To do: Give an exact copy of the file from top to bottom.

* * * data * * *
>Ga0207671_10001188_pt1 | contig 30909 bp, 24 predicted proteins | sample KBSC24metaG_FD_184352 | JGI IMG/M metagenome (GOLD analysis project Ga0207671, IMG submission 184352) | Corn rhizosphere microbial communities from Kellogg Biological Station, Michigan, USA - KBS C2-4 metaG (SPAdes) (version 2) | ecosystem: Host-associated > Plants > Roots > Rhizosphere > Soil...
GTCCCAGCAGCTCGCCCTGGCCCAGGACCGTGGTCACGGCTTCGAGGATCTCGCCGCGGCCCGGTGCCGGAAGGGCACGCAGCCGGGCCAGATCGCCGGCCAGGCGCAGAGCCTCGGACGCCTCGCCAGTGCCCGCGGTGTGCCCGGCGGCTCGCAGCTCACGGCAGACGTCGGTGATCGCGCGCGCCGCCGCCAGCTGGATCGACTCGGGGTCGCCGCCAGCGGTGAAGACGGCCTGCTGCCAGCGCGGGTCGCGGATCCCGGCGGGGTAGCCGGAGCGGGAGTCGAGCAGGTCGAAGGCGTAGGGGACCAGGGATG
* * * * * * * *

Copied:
>Ga0207671_10001188_pt1 | contig 30909 bp, 24 predicted proteins | sample KBSC24metaG_FD_184352 | JGI IMG/M metagenome (GOLD analysis project Ga0207671, IMG submission 184352) | Corn rhizosphere microbial communities from Kellogg Biological Station, Michigan, USA - KBS C2-4 metaG (SPAdes) (version 2) | ecosystem: Host-associated > Plants > Roots > Rhizosphere > Soil...
GTCCCAGCAGCTCGCCCTGGCCCAGGACCGTGGTCACGGCTTCGAGGATCTCGCCGCGGCCCGGTGCCGGAAGGGCACGCAGCCGGGCCAGATCGCCGGCCAGGCGCAGAGCCTCGGACGCCTCGCCAGTGCCCGCGGTGTGCCCGGCGGCTCGCAGCTCACGGCAGACGTCGGTGATCGCGCGCGCCGCCGCCAGCTGGATCGACTCGGGGTCGCCGCCAGCGGTGAAGACGGCCTGCTGCCAGCGCGGGTCGCGGATCCCGGCGGGGTAGCCGGAGCGGGAGTCGAGCAGGTCGAAGGCGTAGGGGACCAGGGATG